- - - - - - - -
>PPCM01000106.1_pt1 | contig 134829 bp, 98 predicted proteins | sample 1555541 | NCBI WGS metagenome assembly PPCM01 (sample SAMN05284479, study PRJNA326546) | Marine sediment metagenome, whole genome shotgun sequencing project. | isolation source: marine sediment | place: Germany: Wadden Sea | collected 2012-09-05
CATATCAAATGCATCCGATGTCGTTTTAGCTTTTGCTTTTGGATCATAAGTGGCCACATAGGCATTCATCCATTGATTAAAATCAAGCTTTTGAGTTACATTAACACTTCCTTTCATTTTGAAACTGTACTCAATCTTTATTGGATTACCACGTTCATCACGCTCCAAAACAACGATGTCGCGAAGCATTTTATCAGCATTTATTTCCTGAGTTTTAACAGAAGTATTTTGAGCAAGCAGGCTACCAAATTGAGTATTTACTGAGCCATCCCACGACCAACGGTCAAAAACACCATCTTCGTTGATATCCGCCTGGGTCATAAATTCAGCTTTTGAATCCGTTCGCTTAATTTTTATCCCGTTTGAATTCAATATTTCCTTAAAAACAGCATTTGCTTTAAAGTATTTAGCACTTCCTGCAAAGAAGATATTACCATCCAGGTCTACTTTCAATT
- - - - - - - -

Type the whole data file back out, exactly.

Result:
>PPCM01000106.1_pt1 | contig 134829 bp, 98 predicted proteins | sample 1555541 | NCBI WGS metagenome assembly PPCM01 (sample SAMN05284479, study PRJNA326546) | Marine sediment metagenome, whole genome shotgun sequencing project. | isolation source: marine sediment | place: Germany: Wadden Sea | collected 2012-09-05
CATATCAAATGCATCCGATGTCGTTTTAGCTTTTGCTTTTGGATCATAAGTGGCCACATAGGCATTCATCCATTGATTAAAATCAAGCTTTTGAGTTACATTAACACTTCCTTTCATTTTGAAACTGTACTCAATCTTTATTGGATTACCACGTTCATCACGCTCCAAAACAACGATGTCGCGAAGCATTTTATCAGCATTTATTTCCTGAGTTTTAACAGAAGTATTTTGAGCAAGCAGGCTACCAAATTGAGTATTTACTGAGCCATCCCACGACCAACGGTCAAAAACACCATCTTCGTTGATATCCGCCTGGGTCATAAATTCAGCTTTTGAATCCGTTCGCTTAATTTTTATCCCGTTTGAATTCAATATTTCCTTAAAAACAGCATTTGCTTTAAAGTATTTAGCACTTCCTGCAAAGAAGATATTACCATCCAGGTCTACTTTCAATT